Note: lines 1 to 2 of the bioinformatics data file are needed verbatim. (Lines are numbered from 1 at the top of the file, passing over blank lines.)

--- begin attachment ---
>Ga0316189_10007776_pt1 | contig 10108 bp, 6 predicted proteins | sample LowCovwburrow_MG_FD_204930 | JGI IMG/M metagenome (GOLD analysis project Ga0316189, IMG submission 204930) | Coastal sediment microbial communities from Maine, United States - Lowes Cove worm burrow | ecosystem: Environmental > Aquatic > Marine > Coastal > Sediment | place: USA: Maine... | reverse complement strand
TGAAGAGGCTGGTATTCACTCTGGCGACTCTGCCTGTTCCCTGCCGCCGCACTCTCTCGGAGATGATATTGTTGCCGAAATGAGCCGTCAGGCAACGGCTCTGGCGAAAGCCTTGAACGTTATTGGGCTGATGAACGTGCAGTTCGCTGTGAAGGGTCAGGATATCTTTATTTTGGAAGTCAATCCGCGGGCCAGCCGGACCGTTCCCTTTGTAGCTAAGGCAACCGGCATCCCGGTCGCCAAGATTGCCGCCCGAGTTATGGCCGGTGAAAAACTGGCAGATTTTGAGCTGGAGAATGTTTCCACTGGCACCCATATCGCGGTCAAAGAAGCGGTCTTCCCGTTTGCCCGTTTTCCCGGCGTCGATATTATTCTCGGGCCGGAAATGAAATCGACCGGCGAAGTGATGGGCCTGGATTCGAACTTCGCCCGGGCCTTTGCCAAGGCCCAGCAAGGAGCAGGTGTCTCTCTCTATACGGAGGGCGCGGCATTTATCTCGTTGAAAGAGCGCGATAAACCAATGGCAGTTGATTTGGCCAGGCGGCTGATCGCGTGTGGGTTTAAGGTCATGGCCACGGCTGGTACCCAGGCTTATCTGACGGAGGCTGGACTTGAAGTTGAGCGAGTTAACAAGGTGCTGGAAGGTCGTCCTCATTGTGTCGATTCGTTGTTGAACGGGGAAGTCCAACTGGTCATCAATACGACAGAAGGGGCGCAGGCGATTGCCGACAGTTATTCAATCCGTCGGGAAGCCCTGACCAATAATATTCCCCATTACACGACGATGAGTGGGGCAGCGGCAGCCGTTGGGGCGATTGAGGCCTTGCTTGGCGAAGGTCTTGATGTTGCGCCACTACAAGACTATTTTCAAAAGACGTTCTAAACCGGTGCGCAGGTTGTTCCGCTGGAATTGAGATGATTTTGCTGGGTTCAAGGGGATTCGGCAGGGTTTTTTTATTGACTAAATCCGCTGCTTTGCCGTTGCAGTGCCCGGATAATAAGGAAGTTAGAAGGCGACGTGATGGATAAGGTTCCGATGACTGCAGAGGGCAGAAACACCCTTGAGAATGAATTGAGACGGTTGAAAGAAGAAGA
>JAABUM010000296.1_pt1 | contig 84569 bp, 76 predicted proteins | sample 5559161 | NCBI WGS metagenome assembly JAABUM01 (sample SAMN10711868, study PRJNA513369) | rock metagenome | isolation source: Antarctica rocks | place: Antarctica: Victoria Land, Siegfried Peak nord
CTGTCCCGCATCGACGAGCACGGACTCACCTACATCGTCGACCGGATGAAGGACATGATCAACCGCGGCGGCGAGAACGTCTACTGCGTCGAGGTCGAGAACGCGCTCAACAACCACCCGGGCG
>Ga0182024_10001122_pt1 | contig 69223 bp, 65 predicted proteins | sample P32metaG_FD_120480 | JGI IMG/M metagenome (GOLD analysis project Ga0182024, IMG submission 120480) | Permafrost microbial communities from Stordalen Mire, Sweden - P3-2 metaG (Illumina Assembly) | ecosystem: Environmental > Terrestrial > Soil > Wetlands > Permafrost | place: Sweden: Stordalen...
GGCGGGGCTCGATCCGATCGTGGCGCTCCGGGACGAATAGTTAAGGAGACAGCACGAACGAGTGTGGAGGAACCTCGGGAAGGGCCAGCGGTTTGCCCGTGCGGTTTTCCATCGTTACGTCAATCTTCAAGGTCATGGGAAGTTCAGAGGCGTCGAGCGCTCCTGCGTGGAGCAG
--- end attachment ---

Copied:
>Ga0316189_10007776_pt1 | contig 10108 bp, 6 predicted proteins | sample LowCovwburrow_MG_FD_204930 | JGI IMG/M metagenome (GOLD analysis project Ga0316189, IMG submission 204930) | Coastal sediment microbial communities from Maine, United States - Lowes Cove worm burrow | ecosystem: Environmental > Aquatic > Marine > Coastal > Sediment | place: USA: Maine... | reverse complement strand
TGAAGAGGCTGGTATTCACTCTGGCGACTCTGCCTGTTCCCTGCCGCCGCACTCTCTCGGAGATGATATTGTTGCCGAAATGAGCCGTCAGGCAACGGCTCTGGCGAAAGCCTTGAACGTTATTGGGCTGATGAACGTGCAGTTCGCTGTGAAGGGTCAGGATATCTTTATTTTGGAAGTCAATCCGCGGGCCAGCCGGACCGTTCCCTTTGTAGCTAAGGCAACCGGCATCCCGGTCGCCAAGATTGCCGCCCGAGTTATGGCCGGTGAAAAACTGGCAGATTTTGAGCTGGAGAATGTTTCCACTGGCACCCATATCGCGGTCAAAGAAGCGGTCTTCCCGTTTGCCCGTTTTCCCGGCGTCGATATTATTCTCGGGCCGGAAATGAAATCGACCGGCGAAGTGATGGGCCTGGATTCGAACTTCGCCCGGGCCTTTGCCAAGGCCCAGCAAGGAGCAGGTGTCTCTCTCTATACGGAGGGCGCGGCATTTATCTCGTTGAAAGAGCGCGATAAACCAATGGCAGTTGATTTGGCCAGGCGGCTGATCGCGTGTGGGTTTAAGGTCATGGCCACGGCTGGTACCCAGGCTTATCTGACGGAGGCTGGACTTGAAGTTGAGCGAGTTAACAAGGTGCTGGAAGGTCGTCCTCATTGTGTCGATTCGTTGTTGAACGGGGAAGTCCAACTGGTCATCAATACGACAGAAGGGGCGCAGGCGATTGCCGACAGTTATTCAATCCGTCGGGAAGCCCTGACCAATAATATTCCCCATTACACGACGATGAGTGGGGCAGCGGCAGCCGTTGGGGCGATTGAGGCCTTGCTTGGCGAAGGTCTTGATGTTGCGCCACTACAAGACTATTTTCAAAAGACGTTCTAAACCGGTGCGCAGGTTGTTCCGCTGGAATTGAGATGATTTTGCTGGGTTCAAGGGGATTCGGCAGGGTTTTTTTATTGACTAAATCCGCTGCTTTGCCGTTGCAGTGCCCGGATAATAAGGAAGTTAGAAGGCGACGTGATGGATAAGGTTCCGATGACTGCAGAGGGCAGAAACACCCTTGAGAATGAATTGAGACGGTTGAAAGAAGAAGA